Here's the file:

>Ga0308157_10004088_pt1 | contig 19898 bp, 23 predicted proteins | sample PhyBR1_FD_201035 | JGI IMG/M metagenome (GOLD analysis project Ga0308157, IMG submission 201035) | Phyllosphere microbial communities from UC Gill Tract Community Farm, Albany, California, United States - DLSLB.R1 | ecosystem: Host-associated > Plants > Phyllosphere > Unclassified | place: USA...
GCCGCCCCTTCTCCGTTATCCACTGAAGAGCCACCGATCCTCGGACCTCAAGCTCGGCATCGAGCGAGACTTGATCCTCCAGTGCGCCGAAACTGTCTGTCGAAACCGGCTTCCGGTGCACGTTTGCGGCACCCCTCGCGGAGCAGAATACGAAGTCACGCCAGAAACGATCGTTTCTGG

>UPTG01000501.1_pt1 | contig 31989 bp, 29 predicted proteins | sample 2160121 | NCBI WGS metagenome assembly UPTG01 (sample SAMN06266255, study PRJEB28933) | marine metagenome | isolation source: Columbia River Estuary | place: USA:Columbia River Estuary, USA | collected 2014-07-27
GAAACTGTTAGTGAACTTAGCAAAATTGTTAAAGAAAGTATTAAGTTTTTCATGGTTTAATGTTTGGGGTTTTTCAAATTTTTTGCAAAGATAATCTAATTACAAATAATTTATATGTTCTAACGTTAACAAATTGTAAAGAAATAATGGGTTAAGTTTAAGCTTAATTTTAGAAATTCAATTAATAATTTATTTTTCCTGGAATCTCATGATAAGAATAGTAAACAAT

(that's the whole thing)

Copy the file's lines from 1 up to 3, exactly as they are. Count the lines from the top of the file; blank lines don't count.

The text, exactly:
>Ga0308157_10004088_pt1 | contig 19898 bp, 23 predicted proteins | sample PhyBR1_FD_201035 | JGI IMG/M metagenome (GOLD analysis project Ga0308157, IMG submission 201035) | Phyllosphere microbial communities from UC Gill Tract Community Farm, Albany, California, United States - DLSLB.R1 | ecosystem: Host-associated > Plants > Phyllosphere > Unclassified | place: USA...
GCCGCCCCTTCTCCGTTATCCACTGAAGAGCCACCGATCCTCGGACCTCAAGCTCGGCATCGAGCGAGACTTGATCCTCCAGTGCGCCGAAACTGTCTGTCGAAACCGGCTTCCGGTGCACGTTTGCGGCACCCCTCGCGGAGCAGAATACGAAGTCACGCCAGAAACGATCGTTTCTGG

>UPTG01000501.1_pt1 | contig 31989 bp, 29 predicted proteins | sample 2160121 | NCBI WGS metagenome assembly UPTG01 (sample SAMN06266255, study PRJEB28933) | marine metagenome | isolation source: Columbia River Estuary | place: USA:Columbia River Estuary, USA | collected 2014-07-27